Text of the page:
PeerVue: From student project to startup

Fontys Information and Communication Technology

PeerVue: studenten oordelen zelf

A perfect circle that was completed on Friday 21 June. What started with brainstorming FHICT students on the subject of peer feedback, ended with a signature under a contract for a tool that will be available to more Fontys students.

To explain better: On Friday 21 June, innovation network iFontys signed a contract for PeerVue, a peer feedback tool developed by (former) students of Fontys University of Applied Sciences ICT. The ambitious students Peter van Berlo and Ryan Royer were at the cradle of the system years ago. As participants in the Data Driven Business Lab minor, they set to work with new, stubborn and contemporary education in line with the SEAL didactics (Social Engaged Action Learning). The didactics and the minor give the students the opportunity to work within a set of learning objectives on their own and idiosyncratic projects with so-called 'wicked problems' or vicious issues.

Since the minor is about data-driven processes, it may be logical that there is now a tool. And that the students started brainstorming about a feedback tool at all. Because the question that occupied students such as Ryan and Peter was: "How can you, as a student, assess whether learning objectives have been achieved?". What soon became clear was that they preferred to do it themselves.

It all started very small, unpretentious and logical. In Excel. Actions that were carried out to prove learning objectives were literally, but accurately categorized. The students were convinced that they had the best insight into each other's work and results. Without a teacher. Without a red pen. Without pages of well-meaning teacher talk. No, the students gave each other feedback based on the work that was done and how much impact that had on the project. They also indicated what and how much they had learned from this together.

Excel was exchanged for a self-built web application. The tool provided a lot of insight. The number of actions, the number of assignments, but especially the growth that students made in relation to the learning objectives. At the end of the minor, the students were given the opportunity to further develop the application under the guidance of innovation network iFontys. The importance for iFontys lay in the lack of supporting applications within the form of education in which SEAL education is located.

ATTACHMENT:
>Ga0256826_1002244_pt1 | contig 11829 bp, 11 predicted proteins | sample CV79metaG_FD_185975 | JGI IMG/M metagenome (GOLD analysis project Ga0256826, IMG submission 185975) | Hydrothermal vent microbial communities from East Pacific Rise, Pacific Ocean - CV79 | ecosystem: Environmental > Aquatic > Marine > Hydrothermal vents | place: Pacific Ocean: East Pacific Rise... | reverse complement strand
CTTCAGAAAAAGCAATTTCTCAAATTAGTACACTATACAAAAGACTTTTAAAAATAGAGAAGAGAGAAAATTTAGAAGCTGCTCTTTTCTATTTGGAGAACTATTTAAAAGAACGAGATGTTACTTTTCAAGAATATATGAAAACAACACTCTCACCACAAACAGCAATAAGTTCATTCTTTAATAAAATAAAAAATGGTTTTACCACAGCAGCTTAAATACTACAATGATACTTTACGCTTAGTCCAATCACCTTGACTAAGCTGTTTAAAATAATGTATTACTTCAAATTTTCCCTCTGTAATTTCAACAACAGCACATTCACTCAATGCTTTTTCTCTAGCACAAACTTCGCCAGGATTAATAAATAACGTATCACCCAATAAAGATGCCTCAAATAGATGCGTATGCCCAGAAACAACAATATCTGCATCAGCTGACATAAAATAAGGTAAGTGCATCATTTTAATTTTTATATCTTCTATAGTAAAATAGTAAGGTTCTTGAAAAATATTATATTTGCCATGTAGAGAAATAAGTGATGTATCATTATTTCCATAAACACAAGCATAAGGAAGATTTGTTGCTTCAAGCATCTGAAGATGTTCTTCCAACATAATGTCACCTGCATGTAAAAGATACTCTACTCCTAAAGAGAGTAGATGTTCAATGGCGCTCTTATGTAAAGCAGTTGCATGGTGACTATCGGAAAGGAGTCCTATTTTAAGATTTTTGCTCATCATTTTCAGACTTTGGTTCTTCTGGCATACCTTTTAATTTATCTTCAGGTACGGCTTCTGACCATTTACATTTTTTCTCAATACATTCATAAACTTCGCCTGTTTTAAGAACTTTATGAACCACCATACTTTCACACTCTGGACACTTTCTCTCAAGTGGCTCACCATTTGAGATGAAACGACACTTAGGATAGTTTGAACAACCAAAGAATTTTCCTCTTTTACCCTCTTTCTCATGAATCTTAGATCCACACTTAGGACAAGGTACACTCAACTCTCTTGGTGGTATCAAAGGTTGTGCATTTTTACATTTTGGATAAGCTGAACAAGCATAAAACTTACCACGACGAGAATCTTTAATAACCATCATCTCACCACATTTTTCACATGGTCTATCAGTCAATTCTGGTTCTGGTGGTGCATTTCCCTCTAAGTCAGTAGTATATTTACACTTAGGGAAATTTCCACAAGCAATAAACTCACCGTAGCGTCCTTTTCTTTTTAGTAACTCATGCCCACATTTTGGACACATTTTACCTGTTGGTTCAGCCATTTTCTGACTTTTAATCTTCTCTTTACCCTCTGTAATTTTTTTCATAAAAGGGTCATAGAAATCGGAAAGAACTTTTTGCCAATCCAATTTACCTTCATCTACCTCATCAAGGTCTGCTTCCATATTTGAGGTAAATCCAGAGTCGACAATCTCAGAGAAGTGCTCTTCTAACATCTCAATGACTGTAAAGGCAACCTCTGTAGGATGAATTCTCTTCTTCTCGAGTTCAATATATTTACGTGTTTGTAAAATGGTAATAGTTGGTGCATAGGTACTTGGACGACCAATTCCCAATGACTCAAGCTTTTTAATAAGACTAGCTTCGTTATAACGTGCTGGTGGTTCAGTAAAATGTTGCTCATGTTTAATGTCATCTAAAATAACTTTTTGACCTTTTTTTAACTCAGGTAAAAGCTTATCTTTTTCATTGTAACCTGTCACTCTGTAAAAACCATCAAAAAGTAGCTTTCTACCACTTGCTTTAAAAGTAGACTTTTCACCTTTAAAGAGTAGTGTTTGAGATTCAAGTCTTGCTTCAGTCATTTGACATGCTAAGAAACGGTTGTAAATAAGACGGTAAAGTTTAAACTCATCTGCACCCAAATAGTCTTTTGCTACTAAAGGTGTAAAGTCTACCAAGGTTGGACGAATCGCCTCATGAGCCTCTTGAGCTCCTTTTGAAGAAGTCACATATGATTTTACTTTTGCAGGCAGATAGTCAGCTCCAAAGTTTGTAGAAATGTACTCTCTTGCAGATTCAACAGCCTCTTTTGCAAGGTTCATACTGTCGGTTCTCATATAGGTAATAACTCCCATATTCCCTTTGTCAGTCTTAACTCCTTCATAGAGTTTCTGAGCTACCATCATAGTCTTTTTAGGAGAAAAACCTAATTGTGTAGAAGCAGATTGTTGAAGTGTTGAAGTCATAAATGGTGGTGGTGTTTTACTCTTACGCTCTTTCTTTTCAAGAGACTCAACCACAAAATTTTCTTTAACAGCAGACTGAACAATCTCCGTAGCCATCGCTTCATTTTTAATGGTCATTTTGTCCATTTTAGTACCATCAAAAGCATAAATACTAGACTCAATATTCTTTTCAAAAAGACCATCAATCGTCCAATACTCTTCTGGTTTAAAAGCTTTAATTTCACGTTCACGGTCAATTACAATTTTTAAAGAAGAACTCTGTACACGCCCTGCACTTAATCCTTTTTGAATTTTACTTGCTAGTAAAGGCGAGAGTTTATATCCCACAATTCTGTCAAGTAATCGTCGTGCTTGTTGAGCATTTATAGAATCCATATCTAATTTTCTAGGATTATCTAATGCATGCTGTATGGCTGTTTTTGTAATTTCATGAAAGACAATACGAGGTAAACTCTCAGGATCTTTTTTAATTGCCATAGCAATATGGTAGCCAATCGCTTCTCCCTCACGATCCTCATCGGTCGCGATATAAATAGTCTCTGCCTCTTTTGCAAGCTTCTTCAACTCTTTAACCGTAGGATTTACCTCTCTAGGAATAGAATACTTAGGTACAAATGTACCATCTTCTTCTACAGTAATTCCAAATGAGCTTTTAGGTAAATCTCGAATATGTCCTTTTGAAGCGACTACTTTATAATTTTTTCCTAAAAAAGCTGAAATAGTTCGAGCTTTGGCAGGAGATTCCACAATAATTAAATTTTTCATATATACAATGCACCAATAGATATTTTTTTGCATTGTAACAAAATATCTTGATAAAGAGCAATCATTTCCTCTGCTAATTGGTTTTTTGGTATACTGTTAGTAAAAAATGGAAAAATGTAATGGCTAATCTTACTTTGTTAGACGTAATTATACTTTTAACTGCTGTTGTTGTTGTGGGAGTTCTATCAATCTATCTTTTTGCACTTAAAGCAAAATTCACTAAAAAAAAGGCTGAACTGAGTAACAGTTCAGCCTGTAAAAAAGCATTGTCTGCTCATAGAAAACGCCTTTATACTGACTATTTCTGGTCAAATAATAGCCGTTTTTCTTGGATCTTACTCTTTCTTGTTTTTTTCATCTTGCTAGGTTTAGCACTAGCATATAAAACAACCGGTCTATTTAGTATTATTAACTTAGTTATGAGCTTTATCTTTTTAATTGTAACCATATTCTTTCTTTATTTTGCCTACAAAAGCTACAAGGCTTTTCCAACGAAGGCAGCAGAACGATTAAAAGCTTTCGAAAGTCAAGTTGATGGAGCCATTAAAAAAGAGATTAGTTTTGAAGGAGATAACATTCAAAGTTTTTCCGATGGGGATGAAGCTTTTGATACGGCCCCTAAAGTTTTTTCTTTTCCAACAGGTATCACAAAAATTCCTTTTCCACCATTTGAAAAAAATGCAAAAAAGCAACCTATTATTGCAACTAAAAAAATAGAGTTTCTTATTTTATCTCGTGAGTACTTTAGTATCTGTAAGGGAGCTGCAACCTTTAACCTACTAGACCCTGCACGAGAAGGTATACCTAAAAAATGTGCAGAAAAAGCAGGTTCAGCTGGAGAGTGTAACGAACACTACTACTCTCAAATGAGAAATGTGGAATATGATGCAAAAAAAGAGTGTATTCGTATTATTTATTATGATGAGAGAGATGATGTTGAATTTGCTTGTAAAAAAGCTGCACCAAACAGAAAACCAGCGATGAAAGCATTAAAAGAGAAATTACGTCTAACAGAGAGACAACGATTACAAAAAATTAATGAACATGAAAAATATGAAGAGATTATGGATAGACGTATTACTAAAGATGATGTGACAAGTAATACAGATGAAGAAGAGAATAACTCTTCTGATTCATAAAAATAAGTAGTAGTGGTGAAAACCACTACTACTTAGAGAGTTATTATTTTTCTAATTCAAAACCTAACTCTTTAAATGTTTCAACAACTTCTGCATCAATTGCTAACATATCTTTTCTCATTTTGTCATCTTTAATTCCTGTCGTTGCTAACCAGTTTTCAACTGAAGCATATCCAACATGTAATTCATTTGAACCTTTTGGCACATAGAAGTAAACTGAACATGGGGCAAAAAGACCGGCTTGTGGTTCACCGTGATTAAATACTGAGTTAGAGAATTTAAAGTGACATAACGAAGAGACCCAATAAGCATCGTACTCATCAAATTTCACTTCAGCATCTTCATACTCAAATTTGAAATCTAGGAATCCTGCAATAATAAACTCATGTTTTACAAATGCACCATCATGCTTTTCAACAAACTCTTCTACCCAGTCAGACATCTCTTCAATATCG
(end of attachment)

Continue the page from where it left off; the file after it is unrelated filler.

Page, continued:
In order to be able to place innovation in education, the innovation network has provided a clear picture of different types of education (didactic parcels). Each type requires its own support of technology, according to iFonty member Adri Cornelissen. "For example, a timetable for SEAL education is not necessary at all and an LMS is less suitable for use. This has to do with the characteristics of the type of education. Within SEAL, ownership of the student is important. Peer feedback and this tool are indispensable and invaluable." Within iFontys, they are convinced that the tool facilitates educational innovation.

Back to PeerVue and the contract. After an instructive and bumpy test phase, Ryan, Peter and PeerVue continued as startups. The company ShareWorks - also known from Projectcampus - has given the product the opportunity and supported it in preparing it for production. Former students Ryan and Peter are still one hundred percent behind the made product. They have developed this PeerVue for students to create a real learning experience through feedback and active coaching. That's how they experienced it and that's how every Fontys student can experience it, according to the duo. A perfect round circle.

More info about iFontys or SEAL:
More information about PeerVue: